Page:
• Story Map for Porirua – an online interactive map, with flood hazard zones and social vulnerability indicators (Link)
  • Back to Project List (Link)

Flooding is one of the most frequent and costly natural hazards in New Zealand, and is expected to become more frequent and severe as a result of climate change. This project will develop social vulnerability indicators for flooding in New Zealand, using the area covered by the Porirua City Council as a case study to test the indicators and their application. This project will: (i) develop an online mapping tool for exploring social vulnerability indicators to flooding;  (ii) integrate social vulnerability indicators into RiskScape; and (iii) inform on how the information can be used at a local government level to ensure that the effects of flooding on socially vulnerable communities can be reduced. The outputs will collectively form a practical tool for local government to use in land use planning and emergency management.

Enhanced probabilistic flood forecasting using optimally designed numerical weather prediction ensembles.

Flooding is New Zealand’s most frequent natural disaster with an average annual cost of approximately $51 million. The New Zealand Insurance Council reports costs related to flood events as $135.5 million for 2017 alone, making it one of the most damaging years for extreme weather events in recent times. The key outcome of this research project will be enhanced high resolution probabilistic flood forecasts in New Zealand for up to 2 days in advance. The goal of this project is to improve flood forecasting accuracy by understanding and appropriately quantifying the biases in the driving Numerical Weather Prediction (NWP) model. Operational and research flood forecasting systems around the world are increasingly moving towards using NWP ensembles, rather than single deterministic forecasts, to drive their flood forecasting systems. Our aim is to develop and optimally design an ensemble flood forecasting framework to mitigate economic, social and environmental impacts of flood hazards and improve decision-making through the application of reliable planning and forecast information.

Improving the seismic performance of glazing and windows.

The Kaikōura and Canterbury earthquakes have highlighted the damage earthquakes cause to windows and glazing systems in general. Photos in the media of shattered glass on footpaths and reports that areas may be cordoned off because of the risk posed by falling glass remind us that the performance of glass in earthquakes can be a life-safety matter. Also, the repair of glass facades can be costly and time-consuming. Despite the apparent risks associated with poor performance of glazing in earthquakes, the New Zealand engineering community has a relatively limited amount of information available for the assessment of such risks. This research will positively impact the industry, providing guidelines for the assessment of damage and losses, including seismic vulnerability, of glazing systems and windows in buildings, to reduce impact from future earthquake events.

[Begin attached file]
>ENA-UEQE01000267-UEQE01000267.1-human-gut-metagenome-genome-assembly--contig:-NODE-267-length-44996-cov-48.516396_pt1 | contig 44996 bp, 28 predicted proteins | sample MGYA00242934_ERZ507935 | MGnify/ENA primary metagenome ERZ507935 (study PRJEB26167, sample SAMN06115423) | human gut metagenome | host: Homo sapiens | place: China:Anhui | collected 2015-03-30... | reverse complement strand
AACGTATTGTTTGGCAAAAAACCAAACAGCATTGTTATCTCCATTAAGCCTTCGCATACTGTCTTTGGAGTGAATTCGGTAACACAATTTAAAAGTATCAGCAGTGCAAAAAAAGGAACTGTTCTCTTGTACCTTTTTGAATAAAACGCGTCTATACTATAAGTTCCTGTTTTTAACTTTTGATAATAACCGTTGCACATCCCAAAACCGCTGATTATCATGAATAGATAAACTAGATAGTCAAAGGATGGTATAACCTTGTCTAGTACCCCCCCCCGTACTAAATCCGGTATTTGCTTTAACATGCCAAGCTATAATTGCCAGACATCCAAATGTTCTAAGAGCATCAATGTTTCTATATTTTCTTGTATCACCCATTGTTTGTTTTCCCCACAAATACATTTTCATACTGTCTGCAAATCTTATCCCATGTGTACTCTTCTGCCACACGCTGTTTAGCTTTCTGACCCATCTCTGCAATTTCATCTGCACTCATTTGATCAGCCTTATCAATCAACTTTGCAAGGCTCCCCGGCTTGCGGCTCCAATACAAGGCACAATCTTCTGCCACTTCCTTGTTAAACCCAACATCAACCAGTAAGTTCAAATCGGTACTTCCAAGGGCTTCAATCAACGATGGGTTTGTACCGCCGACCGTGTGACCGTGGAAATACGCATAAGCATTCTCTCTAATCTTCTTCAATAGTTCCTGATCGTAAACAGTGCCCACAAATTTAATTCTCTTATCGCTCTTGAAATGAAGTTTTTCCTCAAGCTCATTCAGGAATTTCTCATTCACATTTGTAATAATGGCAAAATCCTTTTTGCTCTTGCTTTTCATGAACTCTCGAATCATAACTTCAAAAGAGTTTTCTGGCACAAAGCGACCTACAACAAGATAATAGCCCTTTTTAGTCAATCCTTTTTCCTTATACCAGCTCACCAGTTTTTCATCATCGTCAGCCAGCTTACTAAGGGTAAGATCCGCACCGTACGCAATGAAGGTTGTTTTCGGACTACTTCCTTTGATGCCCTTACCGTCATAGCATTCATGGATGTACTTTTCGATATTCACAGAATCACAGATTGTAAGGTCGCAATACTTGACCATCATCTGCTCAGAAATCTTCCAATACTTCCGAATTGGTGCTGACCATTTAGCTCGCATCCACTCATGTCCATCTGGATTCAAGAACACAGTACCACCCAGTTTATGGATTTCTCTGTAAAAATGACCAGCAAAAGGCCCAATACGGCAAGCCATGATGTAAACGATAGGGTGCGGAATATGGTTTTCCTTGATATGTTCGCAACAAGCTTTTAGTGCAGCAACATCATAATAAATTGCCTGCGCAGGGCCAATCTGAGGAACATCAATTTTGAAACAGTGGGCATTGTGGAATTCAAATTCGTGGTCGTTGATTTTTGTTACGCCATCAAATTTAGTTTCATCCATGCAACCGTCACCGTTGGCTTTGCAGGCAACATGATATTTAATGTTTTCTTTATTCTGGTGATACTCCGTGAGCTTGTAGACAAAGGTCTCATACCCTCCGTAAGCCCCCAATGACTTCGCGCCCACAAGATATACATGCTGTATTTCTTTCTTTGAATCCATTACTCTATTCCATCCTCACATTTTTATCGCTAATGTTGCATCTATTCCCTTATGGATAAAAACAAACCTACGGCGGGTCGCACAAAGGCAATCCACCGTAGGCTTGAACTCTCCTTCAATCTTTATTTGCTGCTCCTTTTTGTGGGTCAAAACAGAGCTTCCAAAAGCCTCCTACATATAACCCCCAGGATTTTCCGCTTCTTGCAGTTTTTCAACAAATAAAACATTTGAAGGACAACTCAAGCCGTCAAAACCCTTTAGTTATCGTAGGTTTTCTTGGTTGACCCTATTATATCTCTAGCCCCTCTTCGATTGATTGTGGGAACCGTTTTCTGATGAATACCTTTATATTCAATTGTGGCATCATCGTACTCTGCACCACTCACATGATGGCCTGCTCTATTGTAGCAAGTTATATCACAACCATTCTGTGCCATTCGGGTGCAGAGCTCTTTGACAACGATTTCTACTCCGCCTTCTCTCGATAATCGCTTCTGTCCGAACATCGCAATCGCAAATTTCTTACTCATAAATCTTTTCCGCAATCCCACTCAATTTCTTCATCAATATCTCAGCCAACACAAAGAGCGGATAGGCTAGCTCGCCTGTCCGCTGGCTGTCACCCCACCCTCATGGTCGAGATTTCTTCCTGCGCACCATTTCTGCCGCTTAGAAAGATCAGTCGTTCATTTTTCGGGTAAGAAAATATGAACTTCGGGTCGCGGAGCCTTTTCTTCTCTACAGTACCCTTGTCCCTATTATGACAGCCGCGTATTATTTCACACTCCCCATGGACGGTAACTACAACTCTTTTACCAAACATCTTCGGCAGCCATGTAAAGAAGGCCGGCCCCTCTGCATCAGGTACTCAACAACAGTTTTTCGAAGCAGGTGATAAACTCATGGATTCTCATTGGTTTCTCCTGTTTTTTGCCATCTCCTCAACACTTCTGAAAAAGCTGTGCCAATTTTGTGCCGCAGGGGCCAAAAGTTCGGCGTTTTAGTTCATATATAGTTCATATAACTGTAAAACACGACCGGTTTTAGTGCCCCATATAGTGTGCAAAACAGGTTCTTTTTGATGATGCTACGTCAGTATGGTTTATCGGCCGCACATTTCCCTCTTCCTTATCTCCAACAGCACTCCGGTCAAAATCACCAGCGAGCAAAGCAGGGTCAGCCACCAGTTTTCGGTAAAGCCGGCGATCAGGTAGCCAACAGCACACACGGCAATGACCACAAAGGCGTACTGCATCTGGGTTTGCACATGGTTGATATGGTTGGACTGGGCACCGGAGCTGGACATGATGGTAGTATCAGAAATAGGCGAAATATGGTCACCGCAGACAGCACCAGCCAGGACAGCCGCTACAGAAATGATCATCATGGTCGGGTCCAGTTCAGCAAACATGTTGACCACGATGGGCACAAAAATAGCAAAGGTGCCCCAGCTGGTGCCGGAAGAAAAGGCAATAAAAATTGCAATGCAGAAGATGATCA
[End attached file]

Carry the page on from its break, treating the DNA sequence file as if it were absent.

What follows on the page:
Quicker and safer tsunami evacuations through agent-based modelling.

Coastal communities throughout New Zealand are vulnerable to local source tsunamis that could inundate low-lying areas in a matter of minutes. It is important to ensure that these communities are aware of their risk and know how to prepare and respond to these events. Agent-based tsunami evacuation modelling is an approach to the simulation of the movement of people during an evacuation event. This approach improves on other methods for estimating evacuation times due to a better representation of the range of different characteristics in the population (walking speed, decision speed), and can incorporate the effects of agent interactions, such as the effects of congestion and the increased likelihood of evacuation when others are seen to be evacuating. This technique is in an early stage of development globally, and there are no standard software packages adapted to this specific problem. Our aim is to develop an agent-based approach to simulating the tsunami evacuation response, including culture-specific community feedback, which will allow emergency managers to most efficiently prepare the population for tsunami events and improve required evacuation infrastructure.

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Last updated 17 Dec 2019